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Zen and the Way of the Swod goes to the heart of the samurai ethos by examining the traditional cult of the sword and its relationship to the beliefs and practices of Zen Buddhism. The sword, King demonstrates, was seen as the soul of the samurai, and swordmanship was both a fine art and a spiritual discipline, the practice of which could lead to superhuman concentration of mental and physical energy and absolute indifference in the face of death. King here presents a detailed analysis of how Zen meditation techniques helped the samurai achieve iron discipline of mind, body and emotion and how the Zen doctrine of the "Great Death" of the self harmonized with the warrior's need to be ready for death at every moment. Surveying the origins and history of the warrior class and the ancient traditions of the sword and sword-making, King reveals how the surprising alliance between Zen and the Samurai came about, and how Zen rationalized its disregard of the ancient Buddhist tradition of non-violence. His conclusions raise important questions about the ethical status of Zen and its relation to society and shed new light on the values of Japanese culture.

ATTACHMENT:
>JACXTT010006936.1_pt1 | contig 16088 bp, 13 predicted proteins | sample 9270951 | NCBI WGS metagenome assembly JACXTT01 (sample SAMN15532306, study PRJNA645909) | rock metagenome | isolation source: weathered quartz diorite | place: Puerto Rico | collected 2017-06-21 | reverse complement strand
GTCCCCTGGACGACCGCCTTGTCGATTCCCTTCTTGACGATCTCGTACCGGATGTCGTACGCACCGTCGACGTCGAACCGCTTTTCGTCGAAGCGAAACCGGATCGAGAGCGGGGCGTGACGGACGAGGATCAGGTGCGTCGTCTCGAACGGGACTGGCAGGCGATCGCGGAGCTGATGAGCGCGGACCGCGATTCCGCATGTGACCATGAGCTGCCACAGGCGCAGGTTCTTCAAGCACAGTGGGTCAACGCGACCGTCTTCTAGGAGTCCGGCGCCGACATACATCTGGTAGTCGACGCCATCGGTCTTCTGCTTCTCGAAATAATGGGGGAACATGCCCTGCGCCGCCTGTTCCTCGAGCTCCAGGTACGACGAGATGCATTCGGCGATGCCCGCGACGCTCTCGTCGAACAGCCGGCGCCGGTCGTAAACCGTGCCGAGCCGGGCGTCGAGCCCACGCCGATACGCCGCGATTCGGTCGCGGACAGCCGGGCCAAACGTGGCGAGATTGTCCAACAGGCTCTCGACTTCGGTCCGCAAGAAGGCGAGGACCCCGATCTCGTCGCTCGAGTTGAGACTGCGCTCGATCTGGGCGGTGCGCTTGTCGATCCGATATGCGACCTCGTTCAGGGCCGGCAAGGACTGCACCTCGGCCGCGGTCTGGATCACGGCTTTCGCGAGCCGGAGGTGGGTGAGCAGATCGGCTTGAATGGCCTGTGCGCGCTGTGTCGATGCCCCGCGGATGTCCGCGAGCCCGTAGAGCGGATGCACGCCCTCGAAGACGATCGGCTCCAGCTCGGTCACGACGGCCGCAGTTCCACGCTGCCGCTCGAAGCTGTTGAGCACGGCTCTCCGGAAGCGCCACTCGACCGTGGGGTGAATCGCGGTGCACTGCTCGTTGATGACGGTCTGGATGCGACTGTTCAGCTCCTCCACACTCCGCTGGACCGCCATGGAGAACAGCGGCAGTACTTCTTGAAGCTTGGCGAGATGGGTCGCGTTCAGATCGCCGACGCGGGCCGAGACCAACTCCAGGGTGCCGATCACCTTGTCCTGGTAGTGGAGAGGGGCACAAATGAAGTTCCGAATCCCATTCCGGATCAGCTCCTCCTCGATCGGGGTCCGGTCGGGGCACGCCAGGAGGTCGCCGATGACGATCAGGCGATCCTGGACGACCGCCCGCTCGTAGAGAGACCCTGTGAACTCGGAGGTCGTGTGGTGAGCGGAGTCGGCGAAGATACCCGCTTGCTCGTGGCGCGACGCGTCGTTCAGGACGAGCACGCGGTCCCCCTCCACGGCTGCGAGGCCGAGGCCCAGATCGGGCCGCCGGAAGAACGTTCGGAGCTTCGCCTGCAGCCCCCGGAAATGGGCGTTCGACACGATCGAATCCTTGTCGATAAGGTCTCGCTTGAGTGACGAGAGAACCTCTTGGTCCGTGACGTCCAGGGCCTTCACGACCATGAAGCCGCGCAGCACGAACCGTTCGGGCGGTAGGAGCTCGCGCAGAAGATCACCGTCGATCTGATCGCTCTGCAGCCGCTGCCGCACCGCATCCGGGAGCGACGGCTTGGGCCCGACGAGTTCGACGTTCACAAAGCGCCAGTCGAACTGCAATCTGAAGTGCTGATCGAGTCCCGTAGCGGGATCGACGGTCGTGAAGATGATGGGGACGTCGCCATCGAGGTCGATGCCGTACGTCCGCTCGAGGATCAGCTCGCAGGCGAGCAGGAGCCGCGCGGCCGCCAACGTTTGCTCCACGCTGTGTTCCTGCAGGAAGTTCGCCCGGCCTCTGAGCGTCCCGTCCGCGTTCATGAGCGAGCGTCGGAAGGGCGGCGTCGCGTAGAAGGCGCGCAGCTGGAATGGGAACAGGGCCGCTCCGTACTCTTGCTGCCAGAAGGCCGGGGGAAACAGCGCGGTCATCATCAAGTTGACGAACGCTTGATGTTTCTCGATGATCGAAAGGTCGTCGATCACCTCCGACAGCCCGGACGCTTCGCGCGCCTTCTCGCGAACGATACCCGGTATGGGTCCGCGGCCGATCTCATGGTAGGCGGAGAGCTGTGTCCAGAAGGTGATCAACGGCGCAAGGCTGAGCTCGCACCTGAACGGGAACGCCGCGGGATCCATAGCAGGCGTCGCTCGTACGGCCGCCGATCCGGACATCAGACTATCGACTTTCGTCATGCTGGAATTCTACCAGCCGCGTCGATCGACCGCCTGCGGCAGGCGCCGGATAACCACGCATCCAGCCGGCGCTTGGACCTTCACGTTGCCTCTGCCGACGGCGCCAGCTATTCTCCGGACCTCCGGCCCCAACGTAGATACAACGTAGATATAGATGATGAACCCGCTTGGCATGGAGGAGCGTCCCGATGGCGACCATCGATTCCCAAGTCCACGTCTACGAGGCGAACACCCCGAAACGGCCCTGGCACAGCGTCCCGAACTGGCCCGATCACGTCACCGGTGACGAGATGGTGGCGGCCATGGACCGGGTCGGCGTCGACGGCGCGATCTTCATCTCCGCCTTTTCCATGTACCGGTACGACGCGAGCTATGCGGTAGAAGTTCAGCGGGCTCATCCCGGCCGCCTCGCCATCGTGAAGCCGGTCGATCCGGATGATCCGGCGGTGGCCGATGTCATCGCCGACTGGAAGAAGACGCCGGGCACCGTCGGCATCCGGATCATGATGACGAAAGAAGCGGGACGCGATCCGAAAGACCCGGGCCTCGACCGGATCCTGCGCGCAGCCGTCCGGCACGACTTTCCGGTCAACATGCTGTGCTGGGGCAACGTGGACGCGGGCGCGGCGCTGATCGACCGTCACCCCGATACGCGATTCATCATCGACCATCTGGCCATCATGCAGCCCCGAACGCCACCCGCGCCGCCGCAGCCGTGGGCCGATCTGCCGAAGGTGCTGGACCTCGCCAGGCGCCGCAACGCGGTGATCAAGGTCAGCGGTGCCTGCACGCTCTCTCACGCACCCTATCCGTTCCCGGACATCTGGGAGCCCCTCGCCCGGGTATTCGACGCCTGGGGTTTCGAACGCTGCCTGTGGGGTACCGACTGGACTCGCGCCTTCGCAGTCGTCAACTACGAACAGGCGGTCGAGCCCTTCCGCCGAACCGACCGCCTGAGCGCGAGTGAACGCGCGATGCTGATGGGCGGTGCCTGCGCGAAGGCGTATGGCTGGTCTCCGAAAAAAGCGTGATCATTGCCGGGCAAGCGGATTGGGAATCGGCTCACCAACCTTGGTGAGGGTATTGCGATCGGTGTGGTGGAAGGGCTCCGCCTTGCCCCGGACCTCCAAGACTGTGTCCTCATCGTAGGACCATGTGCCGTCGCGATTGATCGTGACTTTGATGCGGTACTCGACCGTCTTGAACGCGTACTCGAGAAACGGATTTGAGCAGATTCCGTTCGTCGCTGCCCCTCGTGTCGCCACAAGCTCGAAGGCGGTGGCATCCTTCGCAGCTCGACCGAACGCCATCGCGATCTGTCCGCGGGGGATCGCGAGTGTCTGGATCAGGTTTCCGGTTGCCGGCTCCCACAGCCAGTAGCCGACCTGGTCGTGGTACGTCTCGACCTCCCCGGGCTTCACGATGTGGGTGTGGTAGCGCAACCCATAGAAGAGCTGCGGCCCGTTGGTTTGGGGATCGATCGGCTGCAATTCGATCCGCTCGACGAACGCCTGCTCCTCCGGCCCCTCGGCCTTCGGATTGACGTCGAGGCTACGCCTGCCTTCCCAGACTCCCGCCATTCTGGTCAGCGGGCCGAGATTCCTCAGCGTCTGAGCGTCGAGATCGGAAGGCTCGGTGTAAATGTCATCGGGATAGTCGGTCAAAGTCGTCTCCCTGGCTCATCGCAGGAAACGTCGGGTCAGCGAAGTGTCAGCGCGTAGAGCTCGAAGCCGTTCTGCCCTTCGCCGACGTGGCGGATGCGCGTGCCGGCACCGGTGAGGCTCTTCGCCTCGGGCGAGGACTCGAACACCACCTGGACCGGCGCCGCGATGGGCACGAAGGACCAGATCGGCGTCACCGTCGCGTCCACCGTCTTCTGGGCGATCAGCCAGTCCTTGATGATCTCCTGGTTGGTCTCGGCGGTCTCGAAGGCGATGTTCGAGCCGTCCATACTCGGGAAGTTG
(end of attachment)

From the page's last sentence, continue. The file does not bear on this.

Winston L. King is Professor Emeritus of Vanderbilt University. He has had extended firsthand contact with Buddhism in Burma and Japan and is the author of a number of books on religion as a cultural phenomenon and Buddhism in particular.